The appetite for smart technologies and more immersive user experiences continues to grow in the Asia-Pacific (APAC) regions.
This is enabled by the availability of network infrastructures needed to support these technologies and the markets' eagerness to embrace novel ways of doing things.
TechDay spoke to Aruba global SMEs VP and GM Amol Mitra about networking trends in Asia-Pacific and Aruba's latest offering in the SMB market.APAC continues to be one of the biggest growth markets for Aruba. How and where has growth shifted in the last year?
From a technology perspective, APAC markets continue to leapfrog ahead and there are three examples of this that we've seen regularly.
The first is the shift to the cloud. Before, it was just files and documents that users downloaded through the cloud.
Now, everything - whether it's a feature you want to download on an access point, or it is a an application you want to run like Microsoft Office, or a database of employee names, customer names, HR, information - all of that is moving into the cloud.
Everything is being delivered as-a-service, given that the cloud is now the central repository of information.
The reason why that is getting even more momentum now is that because of AI, analytics need to be performed in the cloud for the action to be taken at the edge – and self-driving cars are a great example of that.
The second trend is around the proliferation of IoT devices and third, there's a trend around mobility, smart digital workplaces and smart capabilities.
Companies like WeWork and YOTEL are transforming the end-user experience with smart hotels, smart workspaces, smart shopping experiences.
They're a huge trend for us in this region and it's happening in our marketplace faster than in some of the developed nations - I put this in the automation bucket.Do you feel like the appetite for smart technologies is stronger in APAC compared to other markets?
I think there is, but more than that, I think many large companies use Asian countries as a strong testbed for piloting a lot of their ideas.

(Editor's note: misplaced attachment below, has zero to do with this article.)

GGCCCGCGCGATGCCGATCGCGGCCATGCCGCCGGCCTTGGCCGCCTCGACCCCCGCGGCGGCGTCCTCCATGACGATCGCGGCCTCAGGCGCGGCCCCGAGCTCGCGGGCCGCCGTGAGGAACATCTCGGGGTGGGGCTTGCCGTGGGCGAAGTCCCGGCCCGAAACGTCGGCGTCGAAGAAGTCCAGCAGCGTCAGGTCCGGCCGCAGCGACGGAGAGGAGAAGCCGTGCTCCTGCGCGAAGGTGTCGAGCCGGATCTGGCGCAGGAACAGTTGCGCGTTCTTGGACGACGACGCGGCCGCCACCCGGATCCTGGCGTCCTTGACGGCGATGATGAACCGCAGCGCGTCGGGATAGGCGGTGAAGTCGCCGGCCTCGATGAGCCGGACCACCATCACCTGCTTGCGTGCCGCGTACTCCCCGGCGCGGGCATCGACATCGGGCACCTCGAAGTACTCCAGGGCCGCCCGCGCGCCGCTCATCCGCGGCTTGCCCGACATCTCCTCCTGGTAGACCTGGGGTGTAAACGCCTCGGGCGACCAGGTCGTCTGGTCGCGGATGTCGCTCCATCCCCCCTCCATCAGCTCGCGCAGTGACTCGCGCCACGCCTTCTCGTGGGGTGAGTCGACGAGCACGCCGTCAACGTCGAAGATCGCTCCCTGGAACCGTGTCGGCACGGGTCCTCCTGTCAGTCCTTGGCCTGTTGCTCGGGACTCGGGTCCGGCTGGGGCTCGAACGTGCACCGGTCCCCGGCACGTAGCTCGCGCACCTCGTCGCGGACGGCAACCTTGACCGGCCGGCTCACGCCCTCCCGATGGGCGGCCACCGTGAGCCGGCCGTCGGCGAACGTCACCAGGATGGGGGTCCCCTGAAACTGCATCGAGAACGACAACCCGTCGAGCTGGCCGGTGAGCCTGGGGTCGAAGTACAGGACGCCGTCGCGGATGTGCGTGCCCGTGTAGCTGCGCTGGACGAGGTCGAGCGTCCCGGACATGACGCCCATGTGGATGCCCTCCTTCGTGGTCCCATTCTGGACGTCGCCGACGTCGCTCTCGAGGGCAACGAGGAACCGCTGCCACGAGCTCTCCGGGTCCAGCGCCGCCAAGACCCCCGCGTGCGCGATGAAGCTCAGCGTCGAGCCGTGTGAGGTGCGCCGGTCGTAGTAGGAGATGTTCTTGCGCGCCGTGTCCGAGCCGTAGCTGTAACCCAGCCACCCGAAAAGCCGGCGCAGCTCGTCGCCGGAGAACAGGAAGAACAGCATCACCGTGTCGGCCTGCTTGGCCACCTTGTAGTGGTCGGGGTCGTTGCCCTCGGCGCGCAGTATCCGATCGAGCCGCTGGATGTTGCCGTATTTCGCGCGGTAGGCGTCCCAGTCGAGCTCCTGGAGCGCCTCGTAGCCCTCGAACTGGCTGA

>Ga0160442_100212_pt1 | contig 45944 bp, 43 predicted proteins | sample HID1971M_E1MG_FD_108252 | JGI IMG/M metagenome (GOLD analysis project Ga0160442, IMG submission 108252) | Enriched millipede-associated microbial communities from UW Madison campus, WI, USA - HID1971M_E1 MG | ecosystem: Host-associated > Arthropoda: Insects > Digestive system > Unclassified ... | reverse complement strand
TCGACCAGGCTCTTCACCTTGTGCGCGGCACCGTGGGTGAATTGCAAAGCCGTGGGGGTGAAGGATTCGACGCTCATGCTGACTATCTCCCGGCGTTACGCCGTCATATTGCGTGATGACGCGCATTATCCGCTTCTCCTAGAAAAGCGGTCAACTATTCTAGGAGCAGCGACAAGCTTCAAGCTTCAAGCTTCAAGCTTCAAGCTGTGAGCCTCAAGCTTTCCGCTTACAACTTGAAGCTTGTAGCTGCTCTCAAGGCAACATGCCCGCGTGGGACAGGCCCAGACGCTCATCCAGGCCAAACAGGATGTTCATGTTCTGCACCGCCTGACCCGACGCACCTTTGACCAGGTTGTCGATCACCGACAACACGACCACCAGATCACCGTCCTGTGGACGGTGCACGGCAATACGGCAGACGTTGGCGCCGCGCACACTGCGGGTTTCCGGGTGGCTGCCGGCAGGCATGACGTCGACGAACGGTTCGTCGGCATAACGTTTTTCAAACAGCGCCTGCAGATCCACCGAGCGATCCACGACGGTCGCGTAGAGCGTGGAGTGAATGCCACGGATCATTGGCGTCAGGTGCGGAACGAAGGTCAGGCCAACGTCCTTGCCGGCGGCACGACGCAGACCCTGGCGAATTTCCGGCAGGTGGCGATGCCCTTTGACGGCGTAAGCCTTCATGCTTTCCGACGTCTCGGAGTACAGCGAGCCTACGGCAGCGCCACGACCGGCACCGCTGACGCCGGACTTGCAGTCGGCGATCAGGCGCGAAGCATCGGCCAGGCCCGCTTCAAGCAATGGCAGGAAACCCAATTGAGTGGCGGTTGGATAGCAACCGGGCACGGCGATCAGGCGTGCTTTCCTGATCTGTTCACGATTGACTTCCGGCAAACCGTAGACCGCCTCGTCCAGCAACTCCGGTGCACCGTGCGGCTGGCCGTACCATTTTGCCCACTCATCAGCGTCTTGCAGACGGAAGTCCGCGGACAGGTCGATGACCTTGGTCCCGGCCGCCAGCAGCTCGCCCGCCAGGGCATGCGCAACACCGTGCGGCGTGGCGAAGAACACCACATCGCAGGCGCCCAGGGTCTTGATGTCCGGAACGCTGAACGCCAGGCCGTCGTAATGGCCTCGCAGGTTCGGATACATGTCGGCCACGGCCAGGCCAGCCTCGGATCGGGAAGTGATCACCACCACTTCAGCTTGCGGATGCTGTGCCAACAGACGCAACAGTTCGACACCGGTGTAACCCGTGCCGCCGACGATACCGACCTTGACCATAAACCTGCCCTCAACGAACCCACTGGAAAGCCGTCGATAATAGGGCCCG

One of them is Amazon with its Amazon Go store with a completely automated and contactless shopping experience where customers can walk in, check in, pick up the groceries they want and walk out. That was piloted in Australia for the first time.
Amazon Web Services is piloting its new web service capability in India, and McDonald's is piloting a smart drive-through in Japan.
Large companies like using Asian countries as a testbed because it's a contained environment, the population is dense, and the technology to support that pilot is already available in the country.How is Aruba factoring these trends into its growth strategies?
The fundamental shift we are seeing because of these trends is that intelligence at the edge is becoming mission-critical and we need to have the technology, the innovation capability to ensure that these endpoints can be up and running the applications they need to.
Whether it's going to a hotel to check-in, going into a store and buying something, livestreaming yourself, all these different end-user applications and have a profound implication on the network.
We need to stay on top of those needs and make sure that the network is smart enough to adapt and orchestrate the experience.What are the networking trends you're seeing in the SMB space?
What I'm seeing in my role is that SMBs (companies with less than 500 staff) want to use these automated facilities because they don't want to invest a lot of money in developing new applications themselves, or adding more devices on the network.
Frankly, Aruba has always been an enterprise-focused organisation.
And as we entered the SMB space, we've had to build this promise of simple, smart, and secure, which is true to that customer base because SMBs just want to be able to plug and play.What's the response Aruba's seen in the SMB market?
Aruba only introduced our wireless portfolio for the SMB space (InstantOn) at the end of June this year.
The competitors in this market are different from our traditional enterprise competitors, so we had to build a new go-to-market model with e-resellers beyond the usual channel partners and smaller ISPs who are delivering applications and services to the cloud.
We're doing lots of seeding of our units, giving them away for people to try so customers start using our products and the feedback has been positive so far.
Even from a post-sales perspective, we are taking a different approach of using self-help capabilities by creating and posting over 150 troubleshooting videos and growing and active community of our InstantOn customers.
From an operational expense perspective for us, it's great, because we don't need to have physical staff go to somebody's house to go check, fix, or install something because SMBs tend to turn to YouTube as their first port of call when going through the troubleshooting process anyway.